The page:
American Sniper: The Autobiography of the Most Lethal Sniper in U.S.

Military History

I gave American Sniper an abridged review upon its release, but it’s a book that deserves an extended version. Chris Kyle may be “the most lethal sniper in U.S. history, ” but he’s much more than that. Throughout the book, Kyle wrestles with the many roles he must play (i.e., husband, father, soldier) and the responsibilities he must balance with God, Family, and Country. We ask our soldiers to be killing machines, but then expect their humanity to remain unscathed. We order them to extinguish pure evil, but then give them Rules of Engagement better suited for cricket match. If for no other reason, civilians should read this book just for a glimpse into the psychological ringer we put our war fighters through without ever giving it a second thought.

One of the other topics that comes up repeatedly throughout American Sniper is the idea of a guardian angel. Chris postulates that there must have been one looking over him on multiple occasions (as does his friend Marcus Luttrell in the fabulous book Lone Survivor). What’s interesting about both these soldiers is that on some level they downplay the fact that THEY are guardian angels. Chris’ obsession becomes saving every solider in harms way—and impossible task that begins to take a psychological toll on him as the war moves on. After his battle buddy is shot, he blames himself: I’d put him in the spot where he got hit. It was my fault he’d been shot…A hundred kills? Two hundred? What did they mean if my brother was dead? Why hadn’t I put myself there? Why hadn’t I been standing there? I could have gotten the bastard–I could have saved my boy. I was in a dark hole. Deep Down. How long I stayed there, head buried, tears flowing, I have no idea.” Chris often observes the unpredictable nature of war, but when it comes to an injury or a death of a fellow soldier he seems to (unfairly) place full responsibility on his own shoulders. What Chris fails to realize is that even a guardian angel can not be all places at all times. His insatiable thirst to find and kill every last enemy is commendable, but readers will know long before he addresses the issue that yes, even Navy SEALS are human, and such a mentality lends itself to the kind of physiological problems (e.g., high blood pressure) he would experience later in his career. Luckily for Chris, this story has a happy ending. The final aspect of the book that needs to be covered concerns how wars on won—something that is not taught in college classrooms, which might be the reason for the bongo-drumming anti-war protests I experienced years ago at USC: YOU KNOW HOW RAMADI WAS WON? We went in and killed all the bad people we could find. When we started, the decent (or potentially decent) Iraqis didn’t fear the United States; they did fear the terrorists. The U.S. told them, “We’ll make it better for you.” The terrorists said, “We’ll cut your head off.” Who would you fear? Who would you listen to? We went to Ramadi, we told the terrorists, “We’ll cut your head off. We will do whatever we have to and eliminate you.” Not only did we get the terrorists’ attention—we got everyone’s attention. We showed we were the force to be reckoned with. That’s where the so-called Great Awakening came from. It wasn’t from kissing up to the Iraqis. It was from kicking butt. The tribal leaders saw that we were bad-asses, and they’d better get their act together, work together and stop accommodating the insurgents. Force moved that battle. We killed the bad guys and brought the leaders to the peace table. That is how the world works. Chris Kyle makes a compelling case, and it’s one that doesn’t get the attention it deserves among the civilian population, which is sad. Regardless, I’d like to narrow the scope of his argument: The United States “works” because guardian angels like Chris are willing to enter into a realms of pure evil and push back. They do so selflessly. They do so at the expense to family and loved ones.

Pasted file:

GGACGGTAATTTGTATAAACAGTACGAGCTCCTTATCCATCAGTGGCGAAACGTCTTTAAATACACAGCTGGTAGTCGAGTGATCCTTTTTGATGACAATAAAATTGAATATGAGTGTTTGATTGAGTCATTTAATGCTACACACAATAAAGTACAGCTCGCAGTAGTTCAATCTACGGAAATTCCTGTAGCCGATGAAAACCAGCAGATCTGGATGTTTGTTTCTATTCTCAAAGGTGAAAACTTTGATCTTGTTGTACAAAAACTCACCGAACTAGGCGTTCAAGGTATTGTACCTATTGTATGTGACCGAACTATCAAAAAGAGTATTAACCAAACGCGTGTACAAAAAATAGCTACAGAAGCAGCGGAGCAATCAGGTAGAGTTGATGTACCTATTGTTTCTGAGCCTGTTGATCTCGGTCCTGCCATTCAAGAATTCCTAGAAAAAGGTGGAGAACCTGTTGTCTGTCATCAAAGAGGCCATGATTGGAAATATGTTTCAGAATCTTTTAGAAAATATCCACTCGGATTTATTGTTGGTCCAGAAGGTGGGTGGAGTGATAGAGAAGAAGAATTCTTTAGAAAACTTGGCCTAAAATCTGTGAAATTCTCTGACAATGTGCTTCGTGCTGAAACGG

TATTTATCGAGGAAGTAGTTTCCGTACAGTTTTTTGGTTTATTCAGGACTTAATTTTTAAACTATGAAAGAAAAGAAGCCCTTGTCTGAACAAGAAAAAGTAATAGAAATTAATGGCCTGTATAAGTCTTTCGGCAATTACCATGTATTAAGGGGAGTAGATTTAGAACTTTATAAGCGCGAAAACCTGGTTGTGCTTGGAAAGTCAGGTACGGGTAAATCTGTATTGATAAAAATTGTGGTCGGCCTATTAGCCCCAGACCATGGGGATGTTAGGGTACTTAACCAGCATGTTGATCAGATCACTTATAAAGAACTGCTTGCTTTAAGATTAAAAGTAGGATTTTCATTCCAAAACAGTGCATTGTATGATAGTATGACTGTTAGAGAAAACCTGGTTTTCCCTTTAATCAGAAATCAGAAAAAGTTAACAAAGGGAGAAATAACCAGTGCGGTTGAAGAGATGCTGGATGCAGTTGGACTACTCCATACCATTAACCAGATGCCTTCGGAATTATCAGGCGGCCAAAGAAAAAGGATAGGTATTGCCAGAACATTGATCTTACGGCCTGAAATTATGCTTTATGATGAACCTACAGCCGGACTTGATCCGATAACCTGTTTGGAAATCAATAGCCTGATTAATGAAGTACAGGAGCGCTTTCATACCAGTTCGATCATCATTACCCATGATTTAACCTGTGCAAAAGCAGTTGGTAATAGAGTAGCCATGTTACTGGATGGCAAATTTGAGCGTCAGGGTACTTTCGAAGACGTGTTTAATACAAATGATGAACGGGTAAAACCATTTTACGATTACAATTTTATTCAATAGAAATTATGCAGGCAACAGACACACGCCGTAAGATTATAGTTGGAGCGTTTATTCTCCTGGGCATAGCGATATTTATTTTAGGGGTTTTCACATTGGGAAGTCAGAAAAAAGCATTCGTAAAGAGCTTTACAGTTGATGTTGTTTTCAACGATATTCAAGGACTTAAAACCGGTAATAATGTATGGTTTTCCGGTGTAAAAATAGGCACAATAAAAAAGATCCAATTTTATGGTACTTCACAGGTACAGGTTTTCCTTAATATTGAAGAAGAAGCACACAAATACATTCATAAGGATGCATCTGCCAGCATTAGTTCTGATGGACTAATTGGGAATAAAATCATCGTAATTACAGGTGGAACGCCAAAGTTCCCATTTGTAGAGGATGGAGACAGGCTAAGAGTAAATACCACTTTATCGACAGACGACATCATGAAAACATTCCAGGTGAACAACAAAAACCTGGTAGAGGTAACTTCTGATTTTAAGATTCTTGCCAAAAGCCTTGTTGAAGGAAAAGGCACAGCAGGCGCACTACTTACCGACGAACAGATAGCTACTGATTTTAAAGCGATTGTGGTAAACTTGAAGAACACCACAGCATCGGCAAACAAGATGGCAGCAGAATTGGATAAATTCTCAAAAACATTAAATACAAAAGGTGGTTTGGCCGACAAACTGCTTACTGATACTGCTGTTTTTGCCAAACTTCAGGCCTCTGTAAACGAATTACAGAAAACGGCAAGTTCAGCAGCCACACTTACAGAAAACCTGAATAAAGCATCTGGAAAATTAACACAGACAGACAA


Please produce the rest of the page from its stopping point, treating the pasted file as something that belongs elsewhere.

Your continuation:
In the late 90′s I enlisted in a mechanized infantry unit. I wore a chain with the prayer to Saint Michael inscribed on it. Reading American Sniper made me realize that for a span of three years I lived and worked with guardian angels every day and I never adequately showed my appreciation to a great group of guys. Chris Kyle’s book will make you realize just how much we take the civilized world—and life—for granted. I highly recommend this book, for soldier and civilian alike.

You can buy this book on Amazon: American Sniper: The Autobiography of the Most Lethal Sniper in U.S. Military History

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